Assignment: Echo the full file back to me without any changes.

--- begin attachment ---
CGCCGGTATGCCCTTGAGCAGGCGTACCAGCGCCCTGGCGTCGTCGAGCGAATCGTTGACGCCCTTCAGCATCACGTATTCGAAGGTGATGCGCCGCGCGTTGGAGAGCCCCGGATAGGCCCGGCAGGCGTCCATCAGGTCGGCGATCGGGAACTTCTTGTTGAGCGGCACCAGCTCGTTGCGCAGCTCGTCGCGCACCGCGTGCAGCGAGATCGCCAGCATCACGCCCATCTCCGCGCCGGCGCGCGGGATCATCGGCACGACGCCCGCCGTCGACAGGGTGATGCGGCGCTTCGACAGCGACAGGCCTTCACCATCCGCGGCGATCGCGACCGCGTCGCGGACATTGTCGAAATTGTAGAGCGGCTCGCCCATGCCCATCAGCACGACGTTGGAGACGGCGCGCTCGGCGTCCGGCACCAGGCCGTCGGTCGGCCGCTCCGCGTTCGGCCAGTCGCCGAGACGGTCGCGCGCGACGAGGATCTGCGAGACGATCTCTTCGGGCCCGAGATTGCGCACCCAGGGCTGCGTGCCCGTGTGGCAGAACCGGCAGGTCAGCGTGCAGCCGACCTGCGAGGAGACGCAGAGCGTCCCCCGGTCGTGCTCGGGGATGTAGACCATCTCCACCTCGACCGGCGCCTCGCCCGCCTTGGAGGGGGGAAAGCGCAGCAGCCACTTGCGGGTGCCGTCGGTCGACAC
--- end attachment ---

CGCCGGTATGCCCTTGAGCAGGCGTACCAGCGCCCTGGCGTCGTCGAGCGAATCGTTGACGCCCTTCAGCATCACGTATTCGAAGGTGATGCGCCGCGCGTTGGAGAGCCCCGGATAGGCCCGGCAGGCGTCCATCAGGTCGGCGATCGGGAACTTCTTGTTGAGCGGCACCAGCTCGTTGCGCAGCTCGTCGCGCACCGCGTGCAGCGAGATCGCCAGCATCACGCCCATCTCCGCGCCGGCGCGCGGGATCATCGGCACGACGCCCGCCGTCGACAGGGTGATGCGGCGCTTCGACAGCGACAGGCCTTCACCATCCGCGGCGATCGCGACCGCGTCGCGGACATTGTCGAAATTGTAGAGCGGCTCGCCCATGCCCATCAGCACGACGTTGGAGACGGCGCGCTCGGCGTCCGGCACCAGGCCGTCGGTCGGCCGCTCCGCGTTCGGCCAGTCGCCGAGACGGTCGCGCGCGACGAGGATCTGCGAGACGATCTCTTCGGGCCCGAGATTGCGCACCCAGGGCTGCGTGCCCGTGTGGCAGAACCGGCAGGTCAGCGTGCAGCCGACCTGCGAGGAGACGCAGAGCGTCCCCCGGTCGTGCTCGGGGATGTAGACCATCTCCACCTCGACCGGCGCCTCGCCCGCCTTGGAGGGGGGAAAGCGCAGCAGCCACTTGCGGGTGCCGTCGGTCGACAC